Volunteers Convert Old Bus Into Mobile Grocery Store, Bring Fresh Fruits And Veggies To Missouri ”Food Deserts”

This ordinary old transit bus has been converted into a full-service grocery store on wheels.


The St. Louis MetroMarket, dubbed “Turnip1” is stocked with fresh fruit, vegetables, meat, dairy, and bread from local farmers and community gardens.


MetroMarket volunteers and workers also offer nutritional information and food demonstrations so customers can discover the endless list of meals they can make with the food sold on the bus.


MetroMarket is a nonprofit group which was made possible through grants, donations, and a free bus given by the St. Louis’ metro transit department. The bus usually goes to corporate parking lots and low-income neighborhoods without grocery stores, places which they refer to as a ‘food desert.’

“Entire communities in St. Louis don’t have a grocery store. It was very frustrating to us,” medical student and co-founder of Metro Market Jeremy Goss shared.


In order to shop on the bus you need a membership, which they call a Fresh Pass, which costs $150. The membership can be subsidized either by an employer for annual membership or if you live below the poverty line in and in a food desert.

“We take the revenue that we make from the corporate campuses, and use that to offset the work that we’re doing in low-income communities,” Jeremy said.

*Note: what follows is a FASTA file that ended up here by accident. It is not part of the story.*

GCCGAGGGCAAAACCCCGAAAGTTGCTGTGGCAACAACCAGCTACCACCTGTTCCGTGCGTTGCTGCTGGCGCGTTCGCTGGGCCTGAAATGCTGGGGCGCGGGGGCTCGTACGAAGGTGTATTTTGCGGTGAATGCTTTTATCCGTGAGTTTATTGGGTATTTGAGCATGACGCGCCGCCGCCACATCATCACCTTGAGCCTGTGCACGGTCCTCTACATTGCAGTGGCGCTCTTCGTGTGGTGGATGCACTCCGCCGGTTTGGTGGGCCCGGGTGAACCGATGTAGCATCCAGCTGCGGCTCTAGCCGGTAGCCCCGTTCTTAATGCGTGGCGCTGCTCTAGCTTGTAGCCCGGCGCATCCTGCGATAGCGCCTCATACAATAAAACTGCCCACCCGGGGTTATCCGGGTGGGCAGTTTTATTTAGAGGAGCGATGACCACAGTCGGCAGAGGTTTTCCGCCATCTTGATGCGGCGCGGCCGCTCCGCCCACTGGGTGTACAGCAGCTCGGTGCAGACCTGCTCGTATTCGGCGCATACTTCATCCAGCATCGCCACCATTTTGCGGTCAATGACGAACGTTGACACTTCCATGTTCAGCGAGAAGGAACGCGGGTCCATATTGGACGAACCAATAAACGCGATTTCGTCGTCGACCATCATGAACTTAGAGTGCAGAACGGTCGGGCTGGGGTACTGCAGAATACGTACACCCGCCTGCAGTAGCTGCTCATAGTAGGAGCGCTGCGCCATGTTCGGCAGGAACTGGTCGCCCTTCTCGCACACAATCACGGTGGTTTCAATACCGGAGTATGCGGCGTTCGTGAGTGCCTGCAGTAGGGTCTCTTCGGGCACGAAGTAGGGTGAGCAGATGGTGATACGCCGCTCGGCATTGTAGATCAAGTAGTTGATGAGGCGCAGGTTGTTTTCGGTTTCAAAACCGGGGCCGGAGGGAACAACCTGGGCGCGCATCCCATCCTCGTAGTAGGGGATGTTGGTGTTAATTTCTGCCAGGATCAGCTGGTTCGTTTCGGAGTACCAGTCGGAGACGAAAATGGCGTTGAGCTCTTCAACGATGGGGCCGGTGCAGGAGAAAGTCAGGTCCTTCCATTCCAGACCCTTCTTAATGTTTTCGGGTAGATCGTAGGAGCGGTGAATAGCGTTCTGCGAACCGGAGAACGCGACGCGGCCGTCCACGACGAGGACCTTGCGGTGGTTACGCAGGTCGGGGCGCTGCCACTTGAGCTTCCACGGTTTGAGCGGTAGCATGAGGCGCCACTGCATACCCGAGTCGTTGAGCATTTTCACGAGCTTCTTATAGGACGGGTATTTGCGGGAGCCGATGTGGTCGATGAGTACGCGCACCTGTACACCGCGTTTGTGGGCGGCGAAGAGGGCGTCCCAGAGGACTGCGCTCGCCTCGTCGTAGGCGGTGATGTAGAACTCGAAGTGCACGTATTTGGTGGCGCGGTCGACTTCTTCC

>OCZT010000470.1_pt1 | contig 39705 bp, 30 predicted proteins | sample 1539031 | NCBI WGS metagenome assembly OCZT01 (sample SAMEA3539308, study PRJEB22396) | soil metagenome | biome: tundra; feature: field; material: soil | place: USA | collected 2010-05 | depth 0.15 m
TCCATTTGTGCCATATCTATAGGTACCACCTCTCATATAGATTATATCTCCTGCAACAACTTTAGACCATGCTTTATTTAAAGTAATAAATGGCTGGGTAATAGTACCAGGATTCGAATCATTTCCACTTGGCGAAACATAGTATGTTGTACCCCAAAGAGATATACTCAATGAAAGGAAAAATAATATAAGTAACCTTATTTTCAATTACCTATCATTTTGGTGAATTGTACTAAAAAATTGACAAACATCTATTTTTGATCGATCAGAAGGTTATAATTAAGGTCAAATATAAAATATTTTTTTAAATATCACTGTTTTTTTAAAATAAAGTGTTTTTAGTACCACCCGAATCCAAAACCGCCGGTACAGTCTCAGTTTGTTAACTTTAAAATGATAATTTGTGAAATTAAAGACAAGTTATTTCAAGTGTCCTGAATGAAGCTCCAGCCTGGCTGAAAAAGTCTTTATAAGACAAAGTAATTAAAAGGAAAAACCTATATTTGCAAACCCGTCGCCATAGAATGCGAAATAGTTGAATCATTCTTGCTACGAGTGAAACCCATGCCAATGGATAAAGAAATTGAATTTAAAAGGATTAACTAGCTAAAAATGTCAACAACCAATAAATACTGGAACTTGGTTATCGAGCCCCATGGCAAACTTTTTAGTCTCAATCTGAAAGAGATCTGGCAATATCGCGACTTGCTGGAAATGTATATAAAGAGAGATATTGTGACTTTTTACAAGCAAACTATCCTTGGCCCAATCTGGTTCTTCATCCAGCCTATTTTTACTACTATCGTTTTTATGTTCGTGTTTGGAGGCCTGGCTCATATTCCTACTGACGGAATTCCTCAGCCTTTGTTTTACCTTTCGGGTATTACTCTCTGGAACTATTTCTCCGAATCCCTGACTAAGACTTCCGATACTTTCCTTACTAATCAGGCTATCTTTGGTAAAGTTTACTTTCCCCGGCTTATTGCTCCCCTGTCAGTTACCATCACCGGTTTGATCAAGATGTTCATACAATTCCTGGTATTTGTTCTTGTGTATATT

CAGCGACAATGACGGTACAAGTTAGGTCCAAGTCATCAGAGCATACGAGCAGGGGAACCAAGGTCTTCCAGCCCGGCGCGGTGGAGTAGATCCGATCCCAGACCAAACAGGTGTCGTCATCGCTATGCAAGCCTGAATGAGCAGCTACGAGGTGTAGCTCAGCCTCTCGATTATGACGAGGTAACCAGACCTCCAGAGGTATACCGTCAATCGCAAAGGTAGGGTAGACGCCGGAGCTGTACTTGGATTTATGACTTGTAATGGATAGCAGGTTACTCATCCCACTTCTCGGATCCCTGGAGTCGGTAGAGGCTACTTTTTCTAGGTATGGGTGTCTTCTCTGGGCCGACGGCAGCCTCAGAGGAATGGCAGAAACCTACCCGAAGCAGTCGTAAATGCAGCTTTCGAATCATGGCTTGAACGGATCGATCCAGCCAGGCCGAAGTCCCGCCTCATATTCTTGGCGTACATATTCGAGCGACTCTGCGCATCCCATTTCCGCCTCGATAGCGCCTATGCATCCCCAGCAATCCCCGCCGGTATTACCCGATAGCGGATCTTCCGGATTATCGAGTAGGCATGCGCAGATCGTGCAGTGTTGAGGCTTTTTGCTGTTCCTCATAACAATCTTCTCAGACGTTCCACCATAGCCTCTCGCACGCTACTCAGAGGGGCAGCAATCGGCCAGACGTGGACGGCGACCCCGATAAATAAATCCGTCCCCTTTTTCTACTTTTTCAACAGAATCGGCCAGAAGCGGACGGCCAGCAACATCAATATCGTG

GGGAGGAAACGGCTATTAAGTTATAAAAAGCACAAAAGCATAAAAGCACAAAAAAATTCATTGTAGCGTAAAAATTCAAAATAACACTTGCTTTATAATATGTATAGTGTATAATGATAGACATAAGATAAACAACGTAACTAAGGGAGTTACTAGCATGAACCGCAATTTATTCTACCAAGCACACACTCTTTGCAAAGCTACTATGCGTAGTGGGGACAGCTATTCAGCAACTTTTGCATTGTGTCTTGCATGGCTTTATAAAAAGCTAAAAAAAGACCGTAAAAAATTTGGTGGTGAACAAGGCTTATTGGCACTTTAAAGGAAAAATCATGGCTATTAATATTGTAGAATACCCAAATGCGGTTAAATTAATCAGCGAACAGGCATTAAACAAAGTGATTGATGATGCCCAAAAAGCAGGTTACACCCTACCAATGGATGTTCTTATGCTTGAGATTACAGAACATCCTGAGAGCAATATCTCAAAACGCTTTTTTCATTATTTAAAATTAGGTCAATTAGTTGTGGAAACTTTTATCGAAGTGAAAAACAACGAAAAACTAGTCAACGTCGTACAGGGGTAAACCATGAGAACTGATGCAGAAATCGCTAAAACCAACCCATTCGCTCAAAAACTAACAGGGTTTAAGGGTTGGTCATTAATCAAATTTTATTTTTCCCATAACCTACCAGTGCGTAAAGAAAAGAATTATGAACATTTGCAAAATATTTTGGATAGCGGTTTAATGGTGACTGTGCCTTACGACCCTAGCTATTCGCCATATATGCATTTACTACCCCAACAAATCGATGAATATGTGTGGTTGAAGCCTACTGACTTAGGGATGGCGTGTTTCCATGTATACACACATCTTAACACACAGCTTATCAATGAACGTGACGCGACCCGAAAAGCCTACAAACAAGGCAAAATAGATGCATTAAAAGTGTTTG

“For every corporation we take on as a customer, we can subsidize this work in a low-income community.”

Food prices are also on a sliding scale. When someone with a corporate membership pays retail price, that means those who don’t typically have access to quality food can buy it at cost.

Corporations have partnered with MetroMarket because they believe in its social mission. Employees even volunteer to help with the educational events outside of the bus.

One of the bus’s partners, Cardinal Glennon Children’s Hospital, even has its doctors come by to write some unique prescriptions.


“The doctors will be screening and evaluating their patients for hunger in ways they haven’t before, and when they find a patients that does need a resource, they’re going to write them a prescription for fruits and vegetables.”

The bus can be seen around communities in St. Louis, Missouri on Thursday afternoons.